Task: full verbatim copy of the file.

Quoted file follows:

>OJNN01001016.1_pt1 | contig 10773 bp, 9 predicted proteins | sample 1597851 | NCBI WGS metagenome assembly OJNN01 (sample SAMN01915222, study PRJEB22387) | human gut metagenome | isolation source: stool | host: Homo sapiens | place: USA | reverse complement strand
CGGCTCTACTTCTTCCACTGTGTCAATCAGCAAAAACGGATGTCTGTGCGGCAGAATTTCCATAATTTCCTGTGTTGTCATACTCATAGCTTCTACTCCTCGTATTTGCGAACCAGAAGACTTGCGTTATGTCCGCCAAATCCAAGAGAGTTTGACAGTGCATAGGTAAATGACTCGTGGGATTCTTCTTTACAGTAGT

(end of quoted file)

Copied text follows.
>OJNN01001016.1_pt1 | contig 10773 bp, 9 predicted proteins | sample 1597851 | NCBI WGS metagenome assembly OJNN01 (sample SAMN01915222, study PRJEB22387) | human gut metagenome | isolation source: stool | host: Homo sapiens | place: USA | reverse complement strand
CGGCTCTACTTCTTCCACTGTGTCAATCAGCAAAAACGGATGTCTGTGCGGCAGAATTTCCATAATTTCCTGTGTTGTCATACTCATAGCTTCTACTCCTCGTATTTGCGAACCAGAAGACTTGCGTTATGTCCGCCAAATCCAAGAGAGTTTGACAGTGCATAGGTAAATGACTCGTGGGATTCTTCTTTACAGTAGT